We live in a country that has many luxuries.  We don’t realize this because it’s what we’ve known all our lives.  Our consumer culture always encourages us to acquire the newest, the best, the most prestigious, and get the VIP treatment.  Those are not needs.  Pray that God meets your needs and ask others to intercede for you so that those needs be met.

 

Why unanswered prayer #8.  Perhaps God is allowing us to struggle a while to draw us into a deeper relationship with Himself (Greig, p.149).  God’s silence is always an invitation to contemplation.  Do we need to surrender and accept?  Do we exercise faith and trust in the face of a preponderance of the evidence that suggests otherwise?  “Over and over in the lives of the faithful we see that deprivation, adversity, scarcity, and suffering often produce superior character qualities in the individual than [does] prosperity, ease, and abundance [which] often does the opposite” (When God Seems Silent | Desiring God). Struggling with the silence of God can be character-building. If we use the silence to move us closer to God then we will experience a victory, a prosperity, a protection, a provision that we did not expect.

 

Why unanswered prayer #9 Perhaps a positive answer to our prayer would violate some’s free will (Greig, p.149).  We say that God is in control, and we say we have free will.  The ideas clash.  The truth must lie somewhere between a puppeteer God and a laissez-faire, hands-off, God.  God will not violate a person’s sovereignty; God will not make a person do something that they do not want to do.  Now God certainly can create circumstances that push a person in the right direction, consider Jonah.  He eventually decided it was better to do what God wanted him to do than stay fish food.  Prayers won’t change a person.  They may help to create an environment conducive to change, but God will not force a person against their will.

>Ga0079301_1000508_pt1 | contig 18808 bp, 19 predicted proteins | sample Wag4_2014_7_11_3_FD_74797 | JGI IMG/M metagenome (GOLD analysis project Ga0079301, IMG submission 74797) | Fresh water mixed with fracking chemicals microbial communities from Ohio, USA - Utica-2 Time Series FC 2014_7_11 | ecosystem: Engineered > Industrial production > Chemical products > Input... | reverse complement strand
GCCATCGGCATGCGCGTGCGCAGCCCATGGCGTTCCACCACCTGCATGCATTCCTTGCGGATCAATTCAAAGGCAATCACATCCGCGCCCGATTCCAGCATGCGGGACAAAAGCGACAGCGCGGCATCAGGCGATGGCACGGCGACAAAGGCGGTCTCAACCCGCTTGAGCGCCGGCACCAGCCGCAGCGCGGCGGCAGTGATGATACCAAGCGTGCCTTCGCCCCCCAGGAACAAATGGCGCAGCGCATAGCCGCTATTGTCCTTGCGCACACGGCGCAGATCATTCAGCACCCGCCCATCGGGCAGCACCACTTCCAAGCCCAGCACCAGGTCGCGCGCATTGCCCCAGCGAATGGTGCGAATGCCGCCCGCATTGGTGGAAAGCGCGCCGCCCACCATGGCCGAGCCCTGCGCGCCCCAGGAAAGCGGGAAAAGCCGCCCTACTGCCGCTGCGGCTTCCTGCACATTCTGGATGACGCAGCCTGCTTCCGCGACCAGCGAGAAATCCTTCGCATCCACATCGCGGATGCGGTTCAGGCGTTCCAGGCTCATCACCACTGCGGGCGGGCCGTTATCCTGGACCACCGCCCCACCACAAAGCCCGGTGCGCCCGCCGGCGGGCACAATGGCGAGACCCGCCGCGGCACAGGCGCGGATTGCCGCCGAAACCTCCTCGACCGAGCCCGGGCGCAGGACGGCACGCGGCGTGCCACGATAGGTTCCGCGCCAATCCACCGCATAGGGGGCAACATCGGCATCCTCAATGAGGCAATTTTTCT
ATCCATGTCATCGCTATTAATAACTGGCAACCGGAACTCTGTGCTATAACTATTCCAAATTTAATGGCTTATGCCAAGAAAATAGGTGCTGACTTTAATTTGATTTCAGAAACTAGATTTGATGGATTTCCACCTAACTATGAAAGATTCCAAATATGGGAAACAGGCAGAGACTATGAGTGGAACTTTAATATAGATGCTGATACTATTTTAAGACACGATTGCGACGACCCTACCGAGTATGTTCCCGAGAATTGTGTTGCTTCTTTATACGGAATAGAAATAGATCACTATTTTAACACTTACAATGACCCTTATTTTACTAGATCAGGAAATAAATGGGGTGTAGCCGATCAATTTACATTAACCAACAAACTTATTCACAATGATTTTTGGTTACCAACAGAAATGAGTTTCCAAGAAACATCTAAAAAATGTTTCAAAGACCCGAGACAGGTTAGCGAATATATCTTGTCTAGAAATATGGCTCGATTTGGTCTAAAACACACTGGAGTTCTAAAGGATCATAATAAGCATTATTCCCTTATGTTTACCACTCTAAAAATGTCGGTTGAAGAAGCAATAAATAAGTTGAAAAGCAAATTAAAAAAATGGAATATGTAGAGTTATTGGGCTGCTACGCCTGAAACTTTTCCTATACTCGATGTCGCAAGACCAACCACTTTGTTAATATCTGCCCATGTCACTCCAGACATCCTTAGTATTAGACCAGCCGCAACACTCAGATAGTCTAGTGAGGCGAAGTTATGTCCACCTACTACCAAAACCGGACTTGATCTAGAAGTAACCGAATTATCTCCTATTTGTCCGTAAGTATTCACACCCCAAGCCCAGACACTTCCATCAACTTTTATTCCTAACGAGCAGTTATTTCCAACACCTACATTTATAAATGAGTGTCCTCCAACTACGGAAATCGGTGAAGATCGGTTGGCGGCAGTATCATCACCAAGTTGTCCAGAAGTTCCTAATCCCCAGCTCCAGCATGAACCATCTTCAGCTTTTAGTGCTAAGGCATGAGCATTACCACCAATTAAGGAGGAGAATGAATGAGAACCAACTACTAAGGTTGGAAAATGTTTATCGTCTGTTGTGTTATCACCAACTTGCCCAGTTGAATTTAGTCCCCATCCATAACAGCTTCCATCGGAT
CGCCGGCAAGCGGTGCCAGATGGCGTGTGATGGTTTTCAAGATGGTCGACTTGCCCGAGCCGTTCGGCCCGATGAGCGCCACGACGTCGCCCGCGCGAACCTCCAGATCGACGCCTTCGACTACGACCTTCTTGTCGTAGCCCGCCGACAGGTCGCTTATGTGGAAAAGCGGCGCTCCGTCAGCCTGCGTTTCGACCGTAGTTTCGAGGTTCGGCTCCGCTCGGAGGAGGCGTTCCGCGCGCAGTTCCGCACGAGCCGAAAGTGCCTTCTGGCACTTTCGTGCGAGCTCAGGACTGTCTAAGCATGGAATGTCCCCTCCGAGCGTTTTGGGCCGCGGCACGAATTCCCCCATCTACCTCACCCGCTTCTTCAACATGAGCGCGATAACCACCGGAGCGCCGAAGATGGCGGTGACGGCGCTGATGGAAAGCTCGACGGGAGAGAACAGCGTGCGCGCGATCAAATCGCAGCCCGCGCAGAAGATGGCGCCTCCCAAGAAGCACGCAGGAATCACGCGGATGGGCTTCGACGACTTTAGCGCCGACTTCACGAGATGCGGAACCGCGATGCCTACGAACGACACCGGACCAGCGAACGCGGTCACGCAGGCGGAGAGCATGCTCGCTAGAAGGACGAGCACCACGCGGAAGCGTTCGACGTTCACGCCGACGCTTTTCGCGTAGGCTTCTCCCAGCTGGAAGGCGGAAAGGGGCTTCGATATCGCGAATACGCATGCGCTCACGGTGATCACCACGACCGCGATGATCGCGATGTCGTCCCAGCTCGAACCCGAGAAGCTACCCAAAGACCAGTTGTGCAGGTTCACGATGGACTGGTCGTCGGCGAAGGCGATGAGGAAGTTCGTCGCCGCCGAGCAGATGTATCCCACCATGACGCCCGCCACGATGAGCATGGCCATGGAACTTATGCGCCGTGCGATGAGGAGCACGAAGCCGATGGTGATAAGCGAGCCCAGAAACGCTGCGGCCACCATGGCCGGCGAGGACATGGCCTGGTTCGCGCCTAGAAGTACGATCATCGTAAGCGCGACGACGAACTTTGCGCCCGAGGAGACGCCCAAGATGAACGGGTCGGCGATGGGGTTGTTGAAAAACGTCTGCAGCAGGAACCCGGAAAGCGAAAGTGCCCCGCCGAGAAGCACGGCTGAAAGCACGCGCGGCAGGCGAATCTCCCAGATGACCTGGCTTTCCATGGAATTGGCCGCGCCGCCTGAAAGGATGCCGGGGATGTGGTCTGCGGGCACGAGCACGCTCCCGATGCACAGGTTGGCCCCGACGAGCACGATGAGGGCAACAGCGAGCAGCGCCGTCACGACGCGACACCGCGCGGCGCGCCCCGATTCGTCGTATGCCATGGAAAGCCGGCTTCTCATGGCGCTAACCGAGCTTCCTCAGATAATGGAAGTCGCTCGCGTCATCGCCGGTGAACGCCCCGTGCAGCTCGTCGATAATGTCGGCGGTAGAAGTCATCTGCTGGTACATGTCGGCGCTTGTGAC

Why unanswered prayer #10.  Perhaps God is answering our prayer subtly and slowly through the power of influence rather than control (Greig, p.149).  We like microwaves, instant coffee makers, and instant on electronics.  We like quick communication with our cell phones, texts, and emails. We like instant answers to our prayers.  Maybe it is taking time for God to set all the right necessities in place to answer your prayer.  He may be speaking to those who can help but they are hard of hearing, slow in understanding, or ignoring the urging of the Spirit.   Your answer is coming, it's just taking time.  Stay faithful, keep expecting, and remain hopeful, and persistent in asking God to meet the need.

 

Perhaps one of those “perhaps” feels right to you.  If so, grab ahold of it.  Find comfort in it.  Find strength in it to keep on keeping on.  Find hope to keep coping. If not, let’s try to figure out a way to deal with the silence, the unanswered prayer.

 

God’s favorites at times experience bewildering silence in times of great difficulty and need. Consider Job, a devout follower of God.

 

Job 30:20

 “I cry to you for help and you do not answer me; I stand, and you only look at me.”

 

Many a mature saint has felt like Job.  Michael Card sang Andrew Peterson’s song– The Silence Of God, the lyrics read:

 

It’s enough to drive a man crazy, it’ll break a man’s faith

It’s enough to make him wonder if he’s ever been sane

When he’s bleating for comfort from Thy staff and Thy rod

And the Heaven’s only answer is the silence of God

When God Seems Silent | Desiring God